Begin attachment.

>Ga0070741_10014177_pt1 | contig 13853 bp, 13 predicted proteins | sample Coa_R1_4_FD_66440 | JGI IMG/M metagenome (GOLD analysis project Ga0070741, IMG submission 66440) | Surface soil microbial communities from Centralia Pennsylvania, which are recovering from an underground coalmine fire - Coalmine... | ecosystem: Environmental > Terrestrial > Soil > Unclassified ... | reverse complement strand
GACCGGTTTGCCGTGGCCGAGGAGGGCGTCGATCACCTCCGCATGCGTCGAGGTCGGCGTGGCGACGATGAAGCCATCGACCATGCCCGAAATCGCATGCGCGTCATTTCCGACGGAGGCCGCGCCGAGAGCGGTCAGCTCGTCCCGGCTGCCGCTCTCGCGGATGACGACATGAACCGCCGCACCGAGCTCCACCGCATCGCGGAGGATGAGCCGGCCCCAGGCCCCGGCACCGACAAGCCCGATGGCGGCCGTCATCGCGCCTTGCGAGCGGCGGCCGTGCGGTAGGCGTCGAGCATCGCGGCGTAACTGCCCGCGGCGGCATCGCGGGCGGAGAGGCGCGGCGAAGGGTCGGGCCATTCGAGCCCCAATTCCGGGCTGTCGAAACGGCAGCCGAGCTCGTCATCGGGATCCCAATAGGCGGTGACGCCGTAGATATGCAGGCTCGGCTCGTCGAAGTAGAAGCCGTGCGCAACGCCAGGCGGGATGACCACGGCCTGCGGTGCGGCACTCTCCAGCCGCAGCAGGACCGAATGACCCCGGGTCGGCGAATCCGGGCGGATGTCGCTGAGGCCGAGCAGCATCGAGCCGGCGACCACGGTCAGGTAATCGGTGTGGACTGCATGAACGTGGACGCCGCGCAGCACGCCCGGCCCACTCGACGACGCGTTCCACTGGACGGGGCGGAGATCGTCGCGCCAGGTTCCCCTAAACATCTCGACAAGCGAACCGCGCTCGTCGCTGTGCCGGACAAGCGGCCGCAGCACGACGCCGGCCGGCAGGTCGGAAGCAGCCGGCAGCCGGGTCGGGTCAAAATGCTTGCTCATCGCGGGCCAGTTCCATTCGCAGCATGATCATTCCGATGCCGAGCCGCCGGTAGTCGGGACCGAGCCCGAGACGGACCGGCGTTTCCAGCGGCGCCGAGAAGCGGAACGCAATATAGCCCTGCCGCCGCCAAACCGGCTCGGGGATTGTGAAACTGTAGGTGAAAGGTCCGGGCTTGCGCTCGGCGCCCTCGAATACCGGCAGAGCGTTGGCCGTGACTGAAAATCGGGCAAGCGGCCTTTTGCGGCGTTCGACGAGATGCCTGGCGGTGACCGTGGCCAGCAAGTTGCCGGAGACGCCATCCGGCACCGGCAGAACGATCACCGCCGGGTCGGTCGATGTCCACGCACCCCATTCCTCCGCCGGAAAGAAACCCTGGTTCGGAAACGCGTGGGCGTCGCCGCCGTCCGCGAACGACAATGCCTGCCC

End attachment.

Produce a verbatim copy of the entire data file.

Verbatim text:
>Ga0070741_10014177_pt1 | contig 13853 bp, 13 predicted proteins | sample Coa_R1_4_FD_66440 | JGI IMG/M metagenome (GOLD analysis project Ga0070741, IMG submission 66440) | Surface soil microbial communities from Centralia Pennsylvania, which are recovering from an underground coalmine fire - Coalmine... | ecosystem: Environmental > Terrestrial > Soil > Unclassified ... | reverse complement strand
GACCGGTTTGCCGTGGCCGAGGAGGGCGTCGATCACCTCCGCATGCGTCGAGGTCGGCGTGGCGACGATGAAGCCATCGACCATGCCCGAAATCGCATGCGCGTCATTTCCGACGGAGGCCGCGCCGAGAGCGGTCAGCTCGTCCCGGCTGCCGCTCTCGCGGATGACGACATGAACCGCCGCACCGAGCTCCACCGCATCGCGGAGGATGAGCCGGCCCCAGGCCCCGGCACCGACAAGCCCGATGGCGGCCGTCATCGCGCCTTGCGAGCGGCGGCCGTGCGGTAGGCGTCGAGCATCGCGGCGTAACTGCCCGCGGCGGCATCGCGGGCGGAGAGGCGCGGCGAAGGGTCGGGCCATTCGAGCCCCAATTCCGGGCTGTCGAAACGGCAGCCGAGCTCGTCATCGGGATCCCAATAGGCGGTGACGCCGTAGATATGCAGGCTCGGCTCGTCGAAGTAGAAGCCGTGCGCAACGCCAGGCGGGATGACCACGGCCTGCGGTGCGGCACTCTCCAGCCGCAGCAGGACCGAATGACCCCGGGTCGGCGAATCCGGGCGGATGTCGCTGAGGCCGAGCAGCATCGAGCCGGCGACCACGGTCAGGTAATCGGTGTGGACTGCATGAACGTGGACGCCGCGCAGCACGCCCGGCCCACTCGACGACGCGTTCCACTGGACGGGGCGGAGATCGTCGCGCCAGGTTCCCCTAAACATCTCGACAAGCGAACCGCGCTCGTCGCTGTGCCGGACAAGCGGCCGCAGCACGACGCCGGCCGGCAGGTCGGAAGCAGCCGGCAGCCGGGTCGGGTCAAAATGCTTGCTCATCGCGGGCCAGTTCCATTCGCAGCATGATCATTCCGATGCCGAGCCGCCGGTAGTCGGGACCGAGCCCGAGACGGACCGGCGTTTCCAGCGGCGCCGAGAAGCGGAACGCAATATAGCCCTGCCGCCGCCAAACCGGCTCGGGGATTGTGAAACTGTAGGTGAAAGGTCCGGGCTTGCGCTCGGCGCCCTCGAATACCGGCAGAGCGTTGGCCGTGACTGAAAATCGGGCAAGCGGCCTTTTGCGGCGTTCGACGAGATGCCTGGCGGTGACCGTGGCCAGCAAGTTGCCGGAGACGCCATCCGGCACCGGCAGAACGATCACCGCCGGGTCGGTCGATGTCCACGCACCCCATTCCTCCGCCGGAAAGAAACCCTGGTTCGGAAACGCGTGGGCGTCGCCGCCGTCCGCGAACGACAATGCCTGCCC